Now for the Big Question, How Do I Get There From Here?

Determine as best you can how much you will need at retirement, how much you can save each year, and what those savings will earn compounded to retirement. Accumulating sufficient retirement assets requires just three things: savings, earnings and time. Pardon the parody, but the greatest of these is time.

Here is the retirement savings good news: time is your greatest ally in accumulating assets . . . when you are young. If you aren’t it can be a terrible foe.

About now some of you are saying, “Well, I will trust the Lord to provide for me.” I remind you that He may have already been providing during the working years.

Should a Christian really be concerned about his personal retirement years? Our earthly future is uncertain and we are instructed to live by faith. Besides, retirement has only been possible for ordinary folks during the last 100 years or so anyway.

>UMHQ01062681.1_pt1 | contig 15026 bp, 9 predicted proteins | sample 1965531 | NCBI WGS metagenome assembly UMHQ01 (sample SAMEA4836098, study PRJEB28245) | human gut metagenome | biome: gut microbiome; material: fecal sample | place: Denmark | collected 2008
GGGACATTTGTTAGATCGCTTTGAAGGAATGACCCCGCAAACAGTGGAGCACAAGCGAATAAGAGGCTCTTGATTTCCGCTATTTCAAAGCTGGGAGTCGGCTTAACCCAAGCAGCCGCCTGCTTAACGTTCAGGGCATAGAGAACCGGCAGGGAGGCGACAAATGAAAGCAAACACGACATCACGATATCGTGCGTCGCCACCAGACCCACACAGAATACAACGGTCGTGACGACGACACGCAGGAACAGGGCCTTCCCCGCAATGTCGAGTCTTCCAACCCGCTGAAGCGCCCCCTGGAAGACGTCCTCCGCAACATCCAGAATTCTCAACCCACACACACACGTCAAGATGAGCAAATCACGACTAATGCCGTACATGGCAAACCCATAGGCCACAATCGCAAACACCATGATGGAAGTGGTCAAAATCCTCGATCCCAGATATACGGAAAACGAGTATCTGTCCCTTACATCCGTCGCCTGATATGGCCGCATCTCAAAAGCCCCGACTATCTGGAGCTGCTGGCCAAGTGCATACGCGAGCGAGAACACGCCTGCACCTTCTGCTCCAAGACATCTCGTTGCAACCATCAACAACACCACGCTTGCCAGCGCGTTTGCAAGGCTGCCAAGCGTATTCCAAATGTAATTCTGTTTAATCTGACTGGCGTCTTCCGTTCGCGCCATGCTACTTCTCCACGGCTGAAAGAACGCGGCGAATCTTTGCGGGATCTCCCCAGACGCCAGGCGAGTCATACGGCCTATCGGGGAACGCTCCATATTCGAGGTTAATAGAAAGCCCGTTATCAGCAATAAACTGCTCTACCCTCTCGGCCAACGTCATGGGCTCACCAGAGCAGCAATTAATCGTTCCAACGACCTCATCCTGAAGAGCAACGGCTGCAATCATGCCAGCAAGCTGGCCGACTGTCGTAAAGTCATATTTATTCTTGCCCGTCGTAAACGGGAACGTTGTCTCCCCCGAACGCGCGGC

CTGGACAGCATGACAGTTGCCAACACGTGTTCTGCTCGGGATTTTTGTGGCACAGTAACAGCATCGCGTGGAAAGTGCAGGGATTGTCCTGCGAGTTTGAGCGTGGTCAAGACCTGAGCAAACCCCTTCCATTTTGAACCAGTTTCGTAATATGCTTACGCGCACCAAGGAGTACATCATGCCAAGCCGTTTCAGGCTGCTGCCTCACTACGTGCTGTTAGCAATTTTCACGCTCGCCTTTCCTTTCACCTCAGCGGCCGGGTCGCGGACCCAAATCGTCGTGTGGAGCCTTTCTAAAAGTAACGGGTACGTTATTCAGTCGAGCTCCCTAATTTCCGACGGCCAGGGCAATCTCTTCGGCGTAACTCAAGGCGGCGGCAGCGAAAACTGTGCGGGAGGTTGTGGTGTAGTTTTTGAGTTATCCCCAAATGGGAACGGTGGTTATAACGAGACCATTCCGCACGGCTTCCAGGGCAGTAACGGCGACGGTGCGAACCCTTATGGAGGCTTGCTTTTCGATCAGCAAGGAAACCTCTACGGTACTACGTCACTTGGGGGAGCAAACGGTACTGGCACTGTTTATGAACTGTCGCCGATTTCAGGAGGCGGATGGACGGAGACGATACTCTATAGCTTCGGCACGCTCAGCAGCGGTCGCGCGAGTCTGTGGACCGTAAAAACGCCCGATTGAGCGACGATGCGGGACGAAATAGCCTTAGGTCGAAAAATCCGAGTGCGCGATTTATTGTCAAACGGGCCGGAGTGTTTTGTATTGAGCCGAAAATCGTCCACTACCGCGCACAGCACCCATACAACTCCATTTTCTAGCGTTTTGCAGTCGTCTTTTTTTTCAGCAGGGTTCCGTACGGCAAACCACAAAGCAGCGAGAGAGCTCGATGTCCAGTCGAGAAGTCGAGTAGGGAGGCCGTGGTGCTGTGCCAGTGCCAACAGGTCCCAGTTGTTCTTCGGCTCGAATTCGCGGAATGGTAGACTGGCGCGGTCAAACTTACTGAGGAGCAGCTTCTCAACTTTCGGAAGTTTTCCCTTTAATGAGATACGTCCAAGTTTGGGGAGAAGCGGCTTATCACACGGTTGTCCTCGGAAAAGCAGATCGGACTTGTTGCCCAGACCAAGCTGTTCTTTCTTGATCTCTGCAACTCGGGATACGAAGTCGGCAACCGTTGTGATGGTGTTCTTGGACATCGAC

Although the Bible addresses retirement only briefly or indirectly, it does deal with greed. There is a short reference to the retirement age of priests as 50 in Numbers 8. Consider the ant in Proverbs 6:6, the admonishment to provide in I Timothy 5 and, of course, the classic picture of Joseph’s gathering for seven years in Egypt to distribute during the famine. Read especially Genesis 45:5, 7. In light of these, preparing for the future—retirement if you will—does not seem anti-Bible, anti-God, or anti-faith.

God should control our savings and accumulation as much as our present income. He urges us to be generous and willing to share whether we have little or much. By restraining ourselves during the earning years there will be some for the yearning years. Having more than we require at retirement is much more desirable than having too little. A generous soul can always redistribute the excess.

If the things are being taken care of, then we need to consider our emotional preparation.